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THE FINNISH ORGANIC FOOD CHAIN Modelling towards 2020 goals with change and innovation

Nuutila, Jaakko (2016) THE FINNISH ORGANIC FOOD CHAIN Modelling towards 2020 goals with change and innovation. PhD thesis, University of Helsinki , Institute of Behavioural Sciences. University of Helsinki, Institute of Behavioural Sciences, no. Studies in Educational Sciences 272. Unigrafia, Helsinki.

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The current Finnish food chain generates negative externalities for the environment, human beings and animals. Organic food and its production represent an alternative that aims at reducing those externalities. Such an approach is supported by international authorities, and features in Finnish government goals that are intended to diminish these externalities, among others, by increasing the share of organic production. None of the goals previously set by the Finnish authorities for the organic sector have been reached, and this also applies to the target for 2020 according to trends in organic production and expanding market share in Finland. Several other European Union countries are making more significant progress in this regard in comparison with Finland. This thesis proposes a Finnish food chain model tackling the challenging aim to enable the government goals for organic food and its production to be reached. Simultaneously, it may enhance greater sustainability, with benefits to society and enhanced profitability for those enterprises acting for the common good. The model combines three theories: Activity Theory for the model with its elements, Economy of Common Good for the values and Co-creation for the collaboration of the food chain actors that pertain to the model. A change from the current to the suggested model, generating the desired outcomes, can be possible if a path of certain actions based on the principles of the Finnish national innovation system is followed. Organic food and its production need to be recognized (legitimacy) and integrated into strategic development and research topics, in Finland, for development in this area to be sufficient to reach the goals set.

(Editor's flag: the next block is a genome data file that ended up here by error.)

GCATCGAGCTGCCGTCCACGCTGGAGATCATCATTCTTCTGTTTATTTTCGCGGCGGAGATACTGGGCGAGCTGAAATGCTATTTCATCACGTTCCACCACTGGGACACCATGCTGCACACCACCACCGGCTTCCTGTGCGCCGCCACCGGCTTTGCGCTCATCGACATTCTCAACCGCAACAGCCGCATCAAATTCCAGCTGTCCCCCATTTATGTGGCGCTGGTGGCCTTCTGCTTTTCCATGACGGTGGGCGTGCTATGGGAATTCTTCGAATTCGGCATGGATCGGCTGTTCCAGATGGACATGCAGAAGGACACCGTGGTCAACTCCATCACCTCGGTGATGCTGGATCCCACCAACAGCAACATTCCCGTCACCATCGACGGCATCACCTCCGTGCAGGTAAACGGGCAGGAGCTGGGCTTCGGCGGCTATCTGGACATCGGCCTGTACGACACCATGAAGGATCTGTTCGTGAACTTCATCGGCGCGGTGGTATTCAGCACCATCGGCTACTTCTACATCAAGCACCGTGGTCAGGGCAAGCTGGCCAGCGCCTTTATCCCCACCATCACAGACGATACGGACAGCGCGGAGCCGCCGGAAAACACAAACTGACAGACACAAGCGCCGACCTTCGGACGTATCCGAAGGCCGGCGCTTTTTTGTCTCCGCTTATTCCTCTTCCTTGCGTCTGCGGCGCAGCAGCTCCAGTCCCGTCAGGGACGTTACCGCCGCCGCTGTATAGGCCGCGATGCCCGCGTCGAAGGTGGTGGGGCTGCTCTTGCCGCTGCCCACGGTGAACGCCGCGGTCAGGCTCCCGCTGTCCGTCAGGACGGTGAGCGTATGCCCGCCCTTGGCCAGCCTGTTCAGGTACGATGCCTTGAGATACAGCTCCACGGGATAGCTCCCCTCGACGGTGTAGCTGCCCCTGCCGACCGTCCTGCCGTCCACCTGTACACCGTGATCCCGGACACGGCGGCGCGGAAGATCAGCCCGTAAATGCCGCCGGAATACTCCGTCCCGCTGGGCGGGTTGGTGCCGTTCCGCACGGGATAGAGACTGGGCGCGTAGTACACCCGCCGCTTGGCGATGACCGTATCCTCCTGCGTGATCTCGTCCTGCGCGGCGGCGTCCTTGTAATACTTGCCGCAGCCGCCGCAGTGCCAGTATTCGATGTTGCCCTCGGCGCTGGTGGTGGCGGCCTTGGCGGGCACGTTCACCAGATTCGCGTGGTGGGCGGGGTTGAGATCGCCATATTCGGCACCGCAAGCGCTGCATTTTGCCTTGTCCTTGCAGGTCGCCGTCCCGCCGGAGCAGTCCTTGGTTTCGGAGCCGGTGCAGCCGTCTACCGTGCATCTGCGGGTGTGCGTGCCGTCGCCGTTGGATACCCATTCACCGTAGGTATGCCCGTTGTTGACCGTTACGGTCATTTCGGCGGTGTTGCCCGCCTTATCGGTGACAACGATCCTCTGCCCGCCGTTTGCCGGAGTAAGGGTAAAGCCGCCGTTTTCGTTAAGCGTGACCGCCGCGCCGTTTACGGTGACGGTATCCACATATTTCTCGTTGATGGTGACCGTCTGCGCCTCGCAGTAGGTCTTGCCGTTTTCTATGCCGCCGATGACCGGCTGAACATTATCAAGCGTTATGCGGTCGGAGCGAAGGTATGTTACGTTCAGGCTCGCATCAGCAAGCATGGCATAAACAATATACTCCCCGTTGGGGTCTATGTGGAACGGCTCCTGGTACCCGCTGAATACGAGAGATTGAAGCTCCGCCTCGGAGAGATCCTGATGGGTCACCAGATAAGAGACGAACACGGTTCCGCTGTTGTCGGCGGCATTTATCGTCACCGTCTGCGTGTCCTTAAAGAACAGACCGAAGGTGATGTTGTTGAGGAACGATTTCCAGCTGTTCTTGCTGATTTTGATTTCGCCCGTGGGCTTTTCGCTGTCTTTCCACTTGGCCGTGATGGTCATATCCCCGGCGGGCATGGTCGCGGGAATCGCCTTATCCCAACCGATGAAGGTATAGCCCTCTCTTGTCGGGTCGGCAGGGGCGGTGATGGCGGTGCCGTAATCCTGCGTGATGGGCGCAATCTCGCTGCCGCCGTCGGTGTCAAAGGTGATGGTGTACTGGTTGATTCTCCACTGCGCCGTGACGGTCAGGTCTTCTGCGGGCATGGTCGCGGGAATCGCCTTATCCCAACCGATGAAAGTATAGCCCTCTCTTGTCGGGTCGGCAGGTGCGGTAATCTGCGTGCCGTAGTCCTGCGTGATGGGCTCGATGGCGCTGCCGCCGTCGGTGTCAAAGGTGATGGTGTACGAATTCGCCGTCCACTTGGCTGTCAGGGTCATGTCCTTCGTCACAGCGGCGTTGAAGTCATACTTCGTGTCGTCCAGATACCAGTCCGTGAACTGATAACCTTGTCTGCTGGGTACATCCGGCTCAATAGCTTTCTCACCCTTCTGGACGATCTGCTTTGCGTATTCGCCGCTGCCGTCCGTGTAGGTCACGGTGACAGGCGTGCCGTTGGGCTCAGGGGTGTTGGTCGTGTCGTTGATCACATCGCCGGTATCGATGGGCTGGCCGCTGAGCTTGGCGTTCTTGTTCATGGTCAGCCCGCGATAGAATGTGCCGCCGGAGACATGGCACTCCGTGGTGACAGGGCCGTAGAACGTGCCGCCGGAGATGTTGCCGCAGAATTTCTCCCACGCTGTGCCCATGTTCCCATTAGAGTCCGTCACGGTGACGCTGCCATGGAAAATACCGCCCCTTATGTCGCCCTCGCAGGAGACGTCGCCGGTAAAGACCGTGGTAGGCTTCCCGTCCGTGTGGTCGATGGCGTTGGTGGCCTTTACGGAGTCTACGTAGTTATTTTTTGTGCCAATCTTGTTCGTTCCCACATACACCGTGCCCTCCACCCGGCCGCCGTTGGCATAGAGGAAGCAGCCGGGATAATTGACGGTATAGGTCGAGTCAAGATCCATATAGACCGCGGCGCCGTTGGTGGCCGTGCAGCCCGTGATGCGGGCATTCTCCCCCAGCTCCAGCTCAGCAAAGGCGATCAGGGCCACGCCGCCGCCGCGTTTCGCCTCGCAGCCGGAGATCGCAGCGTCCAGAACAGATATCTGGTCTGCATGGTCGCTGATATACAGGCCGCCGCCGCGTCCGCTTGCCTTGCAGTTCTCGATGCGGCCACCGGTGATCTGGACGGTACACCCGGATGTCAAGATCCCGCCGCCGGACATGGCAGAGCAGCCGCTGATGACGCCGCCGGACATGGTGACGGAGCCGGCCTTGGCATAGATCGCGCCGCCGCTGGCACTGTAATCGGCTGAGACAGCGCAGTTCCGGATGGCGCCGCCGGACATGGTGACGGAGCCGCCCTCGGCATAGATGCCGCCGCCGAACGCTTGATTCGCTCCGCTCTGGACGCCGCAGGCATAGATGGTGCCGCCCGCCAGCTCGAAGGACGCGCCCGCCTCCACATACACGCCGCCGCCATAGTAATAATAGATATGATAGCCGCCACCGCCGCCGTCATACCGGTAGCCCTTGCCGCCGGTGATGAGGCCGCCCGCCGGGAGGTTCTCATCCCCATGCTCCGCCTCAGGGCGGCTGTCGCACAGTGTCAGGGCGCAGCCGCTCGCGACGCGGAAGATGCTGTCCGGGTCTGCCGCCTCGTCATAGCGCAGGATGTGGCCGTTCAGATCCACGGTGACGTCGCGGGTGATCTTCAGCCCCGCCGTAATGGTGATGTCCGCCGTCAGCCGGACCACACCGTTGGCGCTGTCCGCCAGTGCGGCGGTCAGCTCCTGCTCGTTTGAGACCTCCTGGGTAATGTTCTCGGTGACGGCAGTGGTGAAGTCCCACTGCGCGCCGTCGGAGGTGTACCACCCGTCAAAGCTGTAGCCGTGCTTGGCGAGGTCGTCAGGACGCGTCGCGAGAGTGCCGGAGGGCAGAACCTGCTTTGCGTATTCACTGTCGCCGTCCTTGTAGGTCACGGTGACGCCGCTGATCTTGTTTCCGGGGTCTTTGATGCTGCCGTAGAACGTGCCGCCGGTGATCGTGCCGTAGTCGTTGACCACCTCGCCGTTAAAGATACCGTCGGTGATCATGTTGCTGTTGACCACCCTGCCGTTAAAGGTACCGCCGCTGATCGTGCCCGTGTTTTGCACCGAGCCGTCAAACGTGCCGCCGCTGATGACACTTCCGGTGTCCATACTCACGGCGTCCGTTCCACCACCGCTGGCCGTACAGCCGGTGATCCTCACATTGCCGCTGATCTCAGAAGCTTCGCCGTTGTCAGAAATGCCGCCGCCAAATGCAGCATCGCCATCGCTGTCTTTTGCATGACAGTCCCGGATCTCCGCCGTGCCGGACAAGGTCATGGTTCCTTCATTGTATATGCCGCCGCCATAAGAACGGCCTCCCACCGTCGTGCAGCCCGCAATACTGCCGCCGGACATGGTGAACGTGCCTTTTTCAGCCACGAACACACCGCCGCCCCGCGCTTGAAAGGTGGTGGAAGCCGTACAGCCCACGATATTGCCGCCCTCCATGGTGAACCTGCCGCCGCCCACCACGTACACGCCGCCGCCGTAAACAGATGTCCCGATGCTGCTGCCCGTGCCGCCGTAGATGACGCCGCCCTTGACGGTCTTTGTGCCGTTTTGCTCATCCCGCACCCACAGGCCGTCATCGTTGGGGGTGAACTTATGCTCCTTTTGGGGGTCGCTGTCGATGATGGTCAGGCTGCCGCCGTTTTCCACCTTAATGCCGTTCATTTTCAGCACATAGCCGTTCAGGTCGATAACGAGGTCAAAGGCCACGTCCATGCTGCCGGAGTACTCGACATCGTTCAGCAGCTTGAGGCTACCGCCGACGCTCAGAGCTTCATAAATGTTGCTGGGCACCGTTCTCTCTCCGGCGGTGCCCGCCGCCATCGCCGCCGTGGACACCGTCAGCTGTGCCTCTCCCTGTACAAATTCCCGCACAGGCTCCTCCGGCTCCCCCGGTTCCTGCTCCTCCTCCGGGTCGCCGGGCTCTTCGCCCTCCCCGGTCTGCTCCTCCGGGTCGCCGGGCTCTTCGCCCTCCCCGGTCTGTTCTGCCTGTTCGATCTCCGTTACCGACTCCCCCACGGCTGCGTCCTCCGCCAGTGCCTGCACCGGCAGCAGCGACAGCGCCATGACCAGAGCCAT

This thesis comprises four articles. The first article is based on the results of a survey to establish the extent of acceptance of the review’s four most commonly mentioned organic quality attributes among the different parts of the Finnish food chain (agriculture, industry, retail, catering, consumers). The second article presents the first stage of the suggested Finnish food chain model. Using local and national focus group analyses, the third article was written to explore two of the major challenges, raised from the literature and interviews, that prevent the development of organic production in the Finnish food chain. The concluding article presents the second stage model for the suggested Finnish food chain. The findings in this thesis and its four component articles link to the associated theories that gain support from the literature on the food system. The connection with Finnish food chain actors was made through the survey and the focus groups. The suggested food chain model is, therefore, based on official reports, theories and empirical studies. The suggested model encourages food-chain-level cooperation that would lead to a fairer division of power and easier interference in legislation and taxation, making it easier to set the common good values and to use them to influence affect to the tools of food chain activities. The resulting production methods, and the food itself, will enable the goals set for organic production to be reached. The path of actions suggests tax incentives, better education and research on organic food and its production, more effective information policy and a tailored SHOK-type organic consortium to spearhead the project as an integral component of the Finnish strategic research agenda.